Innovation is SA's potential economic killer app

Chris Whelan

Chris Whelan

South Africa finds itself in a fragile economic setting and purpose-driven innovation is a key lever with which to accelerate its expansion, inclusiveness and stability. This presents the private sector - which contributes 70% of South Africa’s gross domestic product - with an exciting opportunity to raise its game and escalate efforts to translate innovation’s economic promise into reality.

It is argued that the only reason business exists is to generate profits. While undoubtedly a leading reason, it is by no means the only one. Business is about fair exchange as well as the creation of new and improved products and services to increase buyers’ welfare and boosts sellers’ incomes. Profit taking and contributions need not be mutually exclusive and, in a country where around 35% of adults are unemployed, a synergetic relationship is, in fact, imperative.

Innovation is one of the best ways in which to achieve this relationship and we are fortunate in that global best practice on the implementation of effective ecosystems abounds. Consider the value added by innovation hubs in cities like Shenzhen - a Haka fishing village until fairly recently - for example. 

The majority of such global successes are driven by technological innovation, which is why connectedness and innovation also make up two of the four ‘city vitals’ or globally acknowledged imperatives for successful cities. The remaining two ‘vitals’ are distinctiveness and talent. When it comes to innovation ecosystems that boost growth, talent is the first among equals. 

Above all, people with good ideas, and the skills to transform them into marketable products, are needed. In fact, the likelihood of a city being economically successful can accurately be gauged by its per capita tertiary graduates. In addition, higher education standards and relevant programmes are key to addressing the jobs / skills mismatch. Subsequently, cities are in a race for talent, particularly young talent between 25 and 34. Such skills are also among the most mobile in society. Being a net talent attractor and driving skills densification are essential to unlocking the potential that innovation holds. For this reason a more enabling migration policy must remain at the very top of any government’s agenda.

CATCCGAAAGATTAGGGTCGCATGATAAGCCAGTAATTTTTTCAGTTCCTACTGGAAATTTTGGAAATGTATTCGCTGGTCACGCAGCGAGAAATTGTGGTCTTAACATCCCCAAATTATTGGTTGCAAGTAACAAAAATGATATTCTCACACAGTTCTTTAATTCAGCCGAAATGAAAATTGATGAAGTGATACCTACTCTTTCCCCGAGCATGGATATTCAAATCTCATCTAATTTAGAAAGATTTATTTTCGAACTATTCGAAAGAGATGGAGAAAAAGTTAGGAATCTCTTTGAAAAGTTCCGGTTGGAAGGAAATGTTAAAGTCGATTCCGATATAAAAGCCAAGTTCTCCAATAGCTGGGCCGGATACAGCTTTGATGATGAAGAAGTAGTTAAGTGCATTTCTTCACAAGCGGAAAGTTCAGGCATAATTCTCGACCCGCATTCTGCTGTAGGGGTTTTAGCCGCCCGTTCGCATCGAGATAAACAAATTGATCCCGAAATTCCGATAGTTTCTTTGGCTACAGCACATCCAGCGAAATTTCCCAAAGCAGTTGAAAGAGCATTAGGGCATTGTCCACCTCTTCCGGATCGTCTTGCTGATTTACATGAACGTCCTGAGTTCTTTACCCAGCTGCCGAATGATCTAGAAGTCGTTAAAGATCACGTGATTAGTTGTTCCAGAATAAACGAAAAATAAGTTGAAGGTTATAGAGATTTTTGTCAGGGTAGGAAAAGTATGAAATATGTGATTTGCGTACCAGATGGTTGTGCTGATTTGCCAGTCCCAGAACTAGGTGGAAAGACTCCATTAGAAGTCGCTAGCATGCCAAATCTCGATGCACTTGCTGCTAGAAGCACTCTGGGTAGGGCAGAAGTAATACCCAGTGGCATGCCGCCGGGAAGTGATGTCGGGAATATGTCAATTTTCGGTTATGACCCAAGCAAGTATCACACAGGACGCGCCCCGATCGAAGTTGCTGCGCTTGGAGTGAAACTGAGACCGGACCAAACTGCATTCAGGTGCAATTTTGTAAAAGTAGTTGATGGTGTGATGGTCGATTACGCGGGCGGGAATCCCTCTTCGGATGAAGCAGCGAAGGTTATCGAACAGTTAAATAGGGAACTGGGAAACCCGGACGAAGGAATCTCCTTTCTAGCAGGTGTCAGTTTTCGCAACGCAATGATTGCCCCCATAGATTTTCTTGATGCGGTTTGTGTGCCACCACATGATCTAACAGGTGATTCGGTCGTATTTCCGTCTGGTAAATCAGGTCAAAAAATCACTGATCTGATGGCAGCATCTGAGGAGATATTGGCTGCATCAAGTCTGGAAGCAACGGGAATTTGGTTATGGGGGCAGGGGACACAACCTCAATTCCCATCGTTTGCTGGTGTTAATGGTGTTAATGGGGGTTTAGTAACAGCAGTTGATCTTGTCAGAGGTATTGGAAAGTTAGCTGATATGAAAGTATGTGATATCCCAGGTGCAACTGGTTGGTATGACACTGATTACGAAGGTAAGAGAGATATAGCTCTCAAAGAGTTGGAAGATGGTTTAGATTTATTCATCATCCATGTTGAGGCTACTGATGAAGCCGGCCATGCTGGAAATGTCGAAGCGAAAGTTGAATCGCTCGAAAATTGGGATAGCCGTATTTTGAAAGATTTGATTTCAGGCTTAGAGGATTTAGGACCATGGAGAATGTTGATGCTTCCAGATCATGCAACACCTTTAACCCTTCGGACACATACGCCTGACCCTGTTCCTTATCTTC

Cape Town - host to the 7th SA Innovation Summit to be held September 16 to 18 2014 - is Africa’s most innovative city and also the 2014 World Design Capital. The right skills would help the city transform itself into a ‘living lab’ in which African solutions are developed and commercialised to address continental challenges and to overcome lingering Afro-pessimism. Several notable initiatives are already underway, namely:

• The University of Cape Town’s H3-D drug discovery lab, which is focused on pharmaceutical innovation.

• Cape Peninsula University of Technology’s satellite application for the agricultural sector;

• The University of the Western Cape’s work in hydrogren fuel cells;

• Innovus at Stellenbosch, perhaps the leading example of an academic institution commericalising intellectual property;

• Private sector efforts in the generation and storage of renewable energy.

Such initiatives are not only meaningful in their own right, but also act as strong attractors of rare talent to aid skills development. Strong opportunities for collaboration are now also starting to surface. Imagine the potential for association between the Square Kilometre Array team — with its over 200 PhDs and post-doctoral academics specialising in mathematics, science and technology - and the H3-D centre for the development of cures for communicable and lifestyle diseases.

Basing research and development for African pharma in South Africa and Cape Town will yield enormous economic and social benefit. The industry across the continent is growing at 10.6% annually and will top $45-billion by 2020 to position us to become for Africa what Singapore has been for Asia. Singapore’s economy grew at 8.4% a year over 40 years, from low-value high volume to high-value high volume. In doing so it moved from textiles to oil refining and hard drive production by, among others, transforming their education system and focusing on productivity. Success in these areas, and a flourishing innovation ecosystem, will also do much to boost the South Africa’s distinctiveness.

After 20 years of democracy, the time has come to put an end to deferred hope. We need to make swift progress towards realising South Africa’s economic potential in an inclusive and sustainable manner. Innovation-led growth is essential to realising this objective.

Chris Whelan is the chief executive of Accelerate Cape Town, a business think tank in the Cape Town city region.

acceleratecapetown.co.za

This article is part of a larger supplement. This has been paid for by the M&G‘s advertisers and the contents signed off by the organisers of the Innovation Summit